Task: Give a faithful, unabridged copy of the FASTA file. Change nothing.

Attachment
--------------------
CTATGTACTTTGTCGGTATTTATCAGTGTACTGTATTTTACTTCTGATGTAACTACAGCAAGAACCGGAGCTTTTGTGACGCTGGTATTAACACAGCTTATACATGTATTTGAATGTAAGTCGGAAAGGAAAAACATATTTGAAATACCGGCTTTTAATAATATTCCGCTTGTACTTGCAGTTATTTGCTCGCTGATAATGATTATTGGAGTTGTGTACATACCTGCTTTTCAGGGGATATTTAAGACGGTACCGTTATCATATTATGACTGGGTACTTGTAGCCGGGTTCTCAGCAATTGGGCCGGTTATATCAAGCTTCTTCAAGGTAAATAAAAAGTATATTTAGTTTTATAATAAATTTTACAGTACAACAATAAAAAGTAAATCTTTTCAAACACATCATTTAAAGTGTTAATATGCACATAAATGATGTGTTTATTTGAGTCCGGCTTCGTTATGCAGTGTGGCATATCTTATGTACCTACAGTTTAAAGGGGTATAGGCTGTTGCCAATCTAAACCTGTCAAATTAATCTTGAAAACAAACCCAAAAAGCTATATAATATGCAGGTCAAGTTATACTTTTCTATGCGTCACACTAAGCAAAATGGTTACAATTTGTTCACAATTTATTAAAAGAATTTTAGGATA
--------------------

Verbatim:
CTATGTACTTTGTCGGTATTTATCAGTGTACTGTATTTTACTTCTGATGTAACTACAGCAAGAACCGGAGCTTTTGTGACGCTGGTATTAACACAGCTTATACATGTATTTGAATGTAAGTCGGAAAGGAAAAACATATTTGAAATACCGGCTTTTAATAATATTCCGCTTGTACTTGCAGTTATTTGCTCGCTGATAATGATTATTGGAGTTGTGTACATACCTGCTTTTCAGGGGATATTTAAGACGGTACCGTTATCATATTATGACTGGGTACTTGTAGCCGGGTTCTCAGCAATTGGGCCGGTTATATCAAGCTTCTTCAAGGTAAATAAAAAGTATATTTAGTTTTATAATAAATTTTACAGTACAACAATAAAAAGTAAATCTTTTCAAACACATCATTTAAAGTGTTAATATGCACATAAATGATGTGTTTATTTGAGTCCGGCTTCGTTATGCAGTGTGGCATATCTTATGTACCTACAGTTTAAAGGGGTATAGGCTGTTGCCAATCTAAACCTGTCAAATTAATCTTGAAAACAAACCCAAAAAGCTATATAATATGCAGGTCAAGTTATACTTTTCTATGCGTCACACTAAGCAAAATGGTTACAATTTGTTCACAATTTATTAAAAGAATTTTAGGATA